October 1, 1965 – Andrew Frankel
I arrived in the world on October 1, 1965. That same day a new issue of Autocar was also born, yours for one shilling and six pence. Editor Maurice A Smith DFC had decided to adorn its cover with the image of a new MG Midget, pointing out that it was equipped with Lockheed disc brakes. An interesting detail to choose, but there you have it. In the picture there is another one, this time a rather older MG from 1936, which, you know, also used Lockheed brakes. And along the bottom was an advertisement for, you guessed it, the Lockheed Hydraulic Brake company.
Yes, the entire cover of Autocar for my birthday turned out to be a paid advertisement for a brake company. entire? Well, not really. Almost invisible at the top, there is a small white box with the names of some upcoming models, one of which is none other than the Aston Martin DB6. But did it have Lockheed disc brakes? Given the small amount of space provided, I guess not …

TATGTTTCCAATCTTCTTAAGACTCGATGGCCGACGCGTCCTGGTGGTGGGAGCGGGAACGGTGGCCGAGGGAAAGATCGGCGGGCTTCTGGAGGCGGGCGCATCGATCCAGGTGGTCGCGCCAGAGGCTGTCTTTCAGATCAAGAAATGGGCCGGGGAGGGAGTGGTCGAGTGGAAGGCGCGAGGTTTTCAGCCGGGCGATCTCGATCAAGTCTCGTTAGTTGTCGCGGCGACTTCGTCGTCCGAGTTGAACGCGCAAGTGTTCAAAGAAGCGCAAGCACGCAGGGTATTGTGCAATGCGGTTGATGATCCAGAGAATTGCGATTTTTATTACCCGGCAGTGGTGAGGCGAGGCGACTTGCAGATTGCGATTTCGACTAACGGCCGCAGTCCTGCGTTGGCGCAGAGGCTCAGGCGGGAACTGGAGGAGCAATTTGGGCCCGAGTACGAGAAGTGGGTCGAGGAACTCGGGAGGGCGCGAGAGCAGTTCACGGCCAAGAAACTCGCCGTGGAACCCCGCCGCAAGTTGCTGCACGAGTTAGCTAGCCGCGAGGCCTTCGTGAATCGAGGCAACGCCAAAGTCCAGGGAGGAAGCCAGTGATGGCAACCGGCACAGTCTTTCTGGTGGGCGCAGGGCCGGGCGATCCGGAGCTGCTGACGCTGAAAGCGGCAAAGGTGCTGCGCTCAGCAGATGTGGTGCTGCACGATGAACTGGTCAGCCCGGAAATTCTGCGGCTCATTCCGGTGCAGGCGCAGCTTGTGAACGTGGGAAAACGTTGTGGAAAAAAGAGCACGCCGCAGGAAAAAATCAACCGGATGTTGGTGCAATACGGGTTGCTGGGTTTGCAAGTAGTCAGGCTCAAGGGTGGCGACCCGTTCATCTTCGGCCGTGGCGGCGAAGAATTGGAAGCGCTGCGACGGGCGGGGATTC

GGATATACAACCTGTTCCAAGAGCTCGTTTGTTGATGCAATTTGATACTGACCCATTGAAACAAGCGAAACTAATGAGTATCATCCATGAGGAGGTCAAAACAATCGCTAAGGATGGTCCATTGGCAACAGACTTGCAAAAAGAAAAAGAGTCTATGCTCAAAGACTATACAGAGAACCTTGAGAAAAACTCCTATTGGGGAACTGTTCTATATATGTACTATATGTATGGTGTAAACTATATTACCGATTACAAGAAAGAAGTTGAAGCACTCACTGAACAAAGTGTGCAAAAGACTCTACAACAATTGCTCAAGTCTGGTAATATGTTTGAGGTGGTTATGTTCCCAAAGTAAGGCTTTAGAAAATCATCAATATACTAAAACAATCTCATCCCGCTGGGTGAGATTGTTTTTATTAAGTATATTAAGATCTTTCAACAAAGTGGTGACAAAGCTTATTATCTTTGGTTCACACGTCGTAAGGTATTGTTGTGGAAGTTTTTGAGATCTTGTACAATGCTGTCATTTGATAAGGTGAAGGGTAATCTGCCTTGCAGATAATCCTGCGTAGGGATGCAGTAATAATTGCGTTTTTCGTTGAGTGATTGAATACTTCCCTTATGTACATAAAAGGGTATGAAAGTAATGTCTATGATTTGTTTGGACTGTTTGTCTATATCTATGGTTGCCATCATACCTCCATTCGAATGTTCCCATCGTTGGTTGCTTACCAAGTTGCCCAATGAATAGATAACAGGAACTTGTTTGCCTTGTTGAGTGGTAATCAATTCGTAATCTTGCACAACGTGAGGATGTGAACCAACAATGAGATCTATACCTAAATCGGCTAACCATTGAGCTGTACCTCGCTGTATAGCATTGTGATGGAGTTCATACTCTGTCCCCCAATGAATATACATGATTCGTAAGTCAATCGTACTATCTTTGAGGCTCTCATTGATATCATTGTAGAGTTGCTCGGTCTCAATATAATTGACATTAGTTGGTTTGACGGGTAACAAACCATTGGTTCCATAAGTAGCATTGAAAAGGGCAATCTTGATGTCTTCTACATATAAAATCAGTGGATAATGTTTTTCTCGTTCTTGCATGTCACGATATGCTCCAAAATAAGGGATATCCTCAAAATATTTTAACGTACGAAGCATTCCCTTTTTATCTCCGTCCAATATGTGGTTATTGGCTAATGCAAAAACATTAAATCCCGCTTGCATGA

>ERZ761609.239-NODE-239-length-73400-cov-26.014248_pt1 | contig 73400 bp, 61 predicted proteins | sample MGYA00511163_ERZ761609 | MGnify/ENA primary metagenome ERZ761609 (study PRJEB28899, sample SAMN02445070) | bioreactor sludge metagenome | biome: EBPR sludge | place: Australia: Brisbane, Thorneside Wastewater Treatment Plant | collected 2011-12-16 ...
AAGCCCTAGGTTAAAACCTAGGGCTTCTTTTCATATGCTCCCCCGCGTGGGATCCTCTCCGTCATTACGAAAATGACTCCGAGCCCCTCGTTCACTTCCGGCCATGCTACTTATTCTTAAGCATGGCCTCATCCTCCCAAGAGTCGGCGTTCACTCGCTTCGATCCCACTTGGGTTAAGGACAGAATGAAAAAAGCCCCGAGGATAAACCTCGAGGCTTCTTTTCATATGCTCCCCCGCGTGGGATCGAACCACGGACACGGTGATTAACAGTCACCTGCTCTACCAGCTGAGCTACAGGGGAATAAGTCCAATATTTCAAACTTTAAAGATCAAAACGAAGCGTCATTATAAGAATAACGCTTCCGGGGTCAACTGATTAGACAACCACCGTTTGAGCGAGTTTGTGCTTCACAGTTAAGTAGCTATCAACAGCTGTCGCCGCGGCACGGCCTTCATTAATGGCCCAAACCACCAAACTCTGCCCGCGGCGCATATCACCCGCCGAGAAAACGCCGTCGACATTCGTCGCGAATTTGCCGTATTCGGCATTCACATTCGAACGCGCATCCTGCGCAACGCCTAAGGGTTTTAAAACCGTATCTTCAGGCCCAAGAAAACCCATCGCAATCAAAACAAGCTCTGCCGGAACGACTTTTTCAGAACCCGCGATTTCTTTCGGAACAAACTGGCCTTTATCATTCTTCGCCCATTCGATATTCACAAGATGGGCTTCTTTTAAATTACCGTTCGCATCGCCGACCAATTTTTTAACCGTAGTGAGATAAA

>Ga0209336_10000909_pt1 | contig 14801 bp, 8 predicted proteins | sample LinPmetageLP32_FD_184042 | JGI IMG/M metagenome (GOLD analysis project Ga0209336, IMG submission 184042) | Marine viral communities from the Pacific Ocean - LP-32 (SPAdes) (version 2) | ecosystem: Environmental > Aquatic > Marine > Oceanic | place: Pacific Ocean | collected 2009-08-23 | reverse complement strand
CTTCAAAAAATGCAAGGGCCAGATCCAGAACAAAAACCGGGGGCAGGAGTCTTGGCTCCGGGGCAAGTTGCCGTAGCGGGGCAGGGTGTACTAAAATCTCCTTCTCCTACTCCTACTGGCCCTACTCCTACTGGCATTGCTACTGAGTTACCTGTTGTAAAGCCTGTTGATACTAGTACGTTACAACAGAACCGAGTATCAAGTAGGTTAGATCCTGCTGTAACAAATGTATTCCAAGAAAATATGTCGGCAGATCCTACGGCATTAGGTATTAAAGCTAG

December 18/25, 1996 – Kris Culmer
In 1996 a lot of great things came, including the BMW Z3, TVR Cerbera, Jaguar XK8, Ford Ka, Ferrari 550 Maranello, Peugeot 406, Audi A3, Mercedes-Benz A-Class and Lotus Elise (“the best sports car in the world”, no less). Some not-so-great things too, including the Citroën Saxo, the Chrysler Neon, Stewart Formula 1 team’s title ambitions (sorry, Sir Jackie), and a bold rebranding for Autocar, the fun office nickname for which no I won’t even try to get past Mr. Editor Tisshaw in print.
All of this appeared in the latest Autocar magazine of the year, a special double issue containing the traditional road test yearbook, which arrived at the same time as one of the publication’s future chief editors. Not that anyone would have expected this to be the case, as my parents would have been much more interested in “Driving the brand new Espace” than “How to buy a Ferrari”. If they had been car lovers, they could have browsed and seen contributions from Andrew Frankel, Allan Muir, John Evans, Colin Goodwin, Greg Kable and Steve Cropley, all of whom would one day be a colleague of mine. Time is truly a bizarre thing.